AWS Helps Avis Move Car Rental From Counter to Cloud

Car rentals are changing along with all of transportation, as new alternatives make standing in line for paperwork and a key less attractive. Some rental companies are both adding new services and changing the customer experience, partly by using much more data.

Avis Budget Group plans to make all its cars connected by 2020, giving drivers new ways to rent vehicles and its own team better ways to manage the fleet. The data it needs to do this, which it will eventually collect from all of its more than 500,000 vehicles, now goes to Amazon Web Services for storage and processing.

Avis wants to transform car rental, Arthur Orduna, the company’s executive vice president and chief innovation officer, told TU Automotive.

One of the first concepts the company is talking about is making Avis’s traditional rental services act more like Zipcar, the car-sharing startup that Avis acquired in 2013.

The idea is based on a new “floating” operational model for Zipcar that is already live in London. In it, Zipcar operates like a docked bike-sharing business. Customers can reserve a car in a nearby Zipcar parking spot, authenticate themselves at the car, and drive it away. Then, instead of having to return the vehicle to the same spot, they can drop it off in any available Zipcar spot near their destination.

Avis can provide spots at places like stores, office buildings and municipal parking lots.

This should make rentals easier for the customer, but making sure there are cars available when and where drivers want them is a headache for the company. If someone drives to a drop-off point where no one wants to pick up a car for hours, that’s an inefficient use of the car, according to Orduna.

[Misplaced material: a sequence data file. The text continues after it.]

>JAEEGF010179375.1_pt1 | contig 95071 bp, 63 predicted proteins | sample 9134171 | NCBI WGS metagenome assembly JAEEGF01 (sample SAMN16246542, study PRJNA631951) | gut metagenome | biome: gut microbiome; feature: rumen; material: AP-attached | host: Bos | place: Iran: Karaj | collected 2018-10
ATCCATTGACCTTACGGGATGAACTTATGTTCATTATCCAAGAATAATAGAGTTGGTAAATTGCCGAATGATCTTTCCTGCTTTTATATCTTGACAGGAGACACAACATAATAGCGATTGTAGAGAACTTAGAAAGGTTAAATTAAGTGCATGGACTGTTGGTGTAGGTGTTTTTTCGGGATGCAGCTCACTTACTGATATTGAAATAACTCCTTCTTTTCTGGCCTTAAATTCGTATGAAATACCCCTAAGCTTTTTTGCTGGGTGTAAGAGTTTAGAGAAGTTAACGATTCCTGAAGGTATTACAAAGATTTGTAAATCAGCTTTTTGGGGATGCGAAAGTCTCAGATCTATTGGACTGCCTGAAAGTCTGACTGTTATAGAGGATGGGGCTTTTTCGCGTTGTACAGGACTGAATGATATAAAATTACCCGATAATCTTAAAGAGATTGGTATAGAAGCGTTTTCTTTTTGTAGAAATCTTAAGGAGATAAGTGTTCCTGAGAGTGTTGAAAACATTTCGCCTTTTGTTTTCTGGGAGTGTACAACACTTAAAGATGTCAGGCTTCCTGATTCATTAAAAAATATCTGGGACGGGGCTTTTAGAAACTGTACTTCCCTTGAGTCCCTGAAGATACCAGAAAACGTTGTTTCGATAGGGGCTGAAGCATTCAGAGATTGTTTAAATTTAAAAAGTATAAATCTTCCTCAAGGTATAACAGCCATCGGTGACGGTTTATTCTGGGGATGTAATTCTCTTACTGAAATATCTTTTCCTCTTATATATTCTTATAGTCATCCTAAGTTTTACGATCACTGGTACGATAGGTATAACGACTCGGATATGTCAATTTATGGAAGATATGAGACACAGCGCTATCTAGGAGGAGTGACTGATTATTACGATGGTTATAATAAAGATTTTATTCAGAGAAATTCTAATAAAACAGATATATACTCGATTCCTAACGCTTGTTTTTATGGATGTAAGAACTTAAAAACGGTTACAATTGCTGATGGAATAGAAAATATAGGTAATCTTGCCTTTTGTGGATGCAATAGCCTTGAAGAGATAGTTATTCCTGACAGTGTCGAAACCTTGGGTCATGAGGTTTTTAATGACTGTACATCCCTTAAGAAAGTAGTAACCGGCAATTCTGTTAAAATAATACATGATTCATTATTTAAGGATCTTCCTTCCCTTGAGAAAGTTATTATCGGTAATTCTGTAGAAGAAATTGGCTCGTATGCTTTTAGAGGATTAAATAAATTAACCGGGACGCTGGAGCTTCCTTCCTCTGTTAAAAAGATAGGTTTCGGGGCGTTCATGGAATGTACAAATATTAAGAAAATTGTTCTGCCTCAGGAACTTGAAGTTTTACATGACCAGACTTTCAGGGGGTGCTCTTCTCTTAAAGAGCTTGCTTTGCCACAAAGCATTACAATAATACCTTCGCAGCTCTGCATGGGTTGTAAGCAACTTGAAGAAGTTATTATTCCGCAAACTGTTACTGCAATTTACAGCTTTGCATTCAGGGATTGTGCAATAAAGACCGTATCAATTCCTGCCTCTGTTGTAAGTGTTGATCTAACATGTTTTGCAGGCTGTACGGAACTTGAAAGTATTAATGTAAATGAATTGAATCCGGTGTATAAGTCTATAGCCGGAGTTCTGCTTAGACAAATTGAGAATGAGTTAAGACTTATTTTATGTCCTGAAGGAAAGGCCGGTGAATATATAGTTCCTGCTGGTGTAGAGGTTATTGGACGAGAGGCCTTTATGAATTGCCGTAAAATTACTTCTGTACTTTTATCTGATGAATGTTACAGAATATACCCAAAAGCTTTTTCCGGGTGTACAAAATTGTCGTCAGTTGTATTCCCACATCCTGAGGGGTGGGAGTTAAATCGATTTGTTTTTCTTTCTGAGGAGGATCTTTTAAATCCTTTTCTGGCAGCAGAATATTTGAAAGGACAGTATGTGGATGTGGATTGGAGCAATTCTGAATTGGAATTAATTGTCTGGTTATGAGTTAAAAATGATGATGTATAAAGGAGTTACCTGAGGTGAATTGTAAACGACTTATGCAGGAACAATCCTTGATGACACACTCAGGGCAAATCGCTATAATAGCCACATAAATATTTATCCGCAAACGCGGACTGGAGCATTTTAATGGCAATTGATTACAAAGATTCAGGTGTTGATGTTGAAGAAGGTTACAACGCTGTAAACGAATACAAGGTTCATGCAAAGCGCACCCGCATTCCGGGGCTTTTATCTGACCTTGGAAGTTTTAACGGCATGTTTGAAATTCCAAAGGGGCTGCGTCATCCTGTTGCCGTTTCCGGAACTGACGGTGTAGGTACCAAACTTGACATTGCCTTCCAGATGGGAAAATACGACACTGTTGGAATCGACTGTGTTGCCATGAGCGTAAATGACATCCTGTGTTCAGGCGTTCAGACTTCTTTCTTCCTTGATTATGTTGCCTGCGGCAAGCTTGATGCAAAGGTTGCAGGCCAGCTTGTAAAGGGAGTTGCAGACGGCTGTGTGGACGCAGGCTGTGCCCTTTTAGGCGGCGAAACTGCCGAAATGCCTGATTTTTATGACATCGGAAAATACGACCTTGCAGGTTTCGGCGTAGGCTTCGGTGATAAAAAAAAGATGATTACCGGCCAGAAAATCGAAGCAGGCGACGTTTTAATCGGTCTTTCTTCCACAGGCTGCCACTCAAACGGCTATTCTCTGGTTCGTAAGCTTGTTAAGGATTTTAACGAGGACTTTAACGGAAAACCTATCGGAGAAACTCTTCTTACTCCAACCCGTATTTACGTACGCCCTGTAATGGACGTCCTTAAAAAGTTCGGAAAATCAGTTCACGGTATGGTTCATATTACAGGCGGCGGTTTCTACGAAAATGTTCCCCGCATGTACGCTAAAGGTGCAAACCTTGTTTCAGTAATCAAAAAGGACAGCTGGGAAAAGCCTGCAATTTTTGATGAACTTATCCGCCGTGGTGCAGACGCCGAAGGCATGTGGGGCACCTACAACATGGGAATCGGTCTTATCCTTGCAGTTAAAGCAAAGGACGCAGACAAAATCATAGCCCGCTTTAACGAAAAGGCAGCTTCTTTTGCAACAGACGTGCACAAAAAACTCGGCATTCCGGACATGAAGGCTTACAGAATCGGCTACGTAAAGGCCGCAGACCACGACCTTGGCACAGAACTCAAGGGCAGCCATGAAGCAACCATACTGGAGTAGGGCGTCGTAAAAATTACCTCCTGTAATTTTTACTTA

Avis may have a company driver shuttle the car to a spot where others are looking for vehicles. But it may also try to generate demand by promoting a new use for rental cars in conjunction with a local partner, such as a retailer, Orduna said.

Either way, matching demand with supply is a big optimization challenge.

“That kind of problem set requires really, really strong and cutting-edge analytics and the kind of tools that we can’t develop on our own,” Orduna said.

Avis is using new analytics tools in AWS that are designed for connected vehicles and fleet management, he said. It also turned to AWS so it could scale its data operations up and down quickly with the level of activity.

Ultimately, Avis wants to collect six types of real-time data from all its vehicles in AWS: Location, odometer reading, fuel or electric charge level, diagnostic codes, remote access and user authentication.

Diagnostic codes will let the company do things like read the tire pressure and warn customers it’s getting low before the warning light comes on in the car. Remote access will include the capability to lock and unlock the doors over the air. User authentication is what lets a customer who has reserved a car unlock it and start it.

Avis plans to offer an early version of these types of services in conjunction with Toyota by the end of this year. AWS will allow the company to do similar things with cars from other manufacturers, Orduna said.

“Our management platform has got to be able to support a diversity of solutions,” he said.

The company is also looking at ways to share data with third parties. It’s talking to cities about sharing data on things like potholes, which sensors in Avis cars might be able to detect early. In turn, drivers could get information on traffic and road conditions. And Avis has experimented with sharing weather-related data — like how many of its cars in a given area have their windshield wipers on — with weather services.

Avis is facing new competition not just from ride-hailing and car-sharing startups but from new rental companies like Silvercar, which offers a more hands-off, phone-based pickup and dropoff experience. Some traditional rivals are also trying new modes of operation. Enterprise Rent-A-Car offers both Enterprise CarShare, which lets customers pick up and return cars to local parking spots, and Enterprise RideShare, which helps commuters organize carpools in rented vans and SUVs.

Stephen Lawson is a freelance writer based in San Francisco. Follow him on Twitter @sdlawsonmedia.

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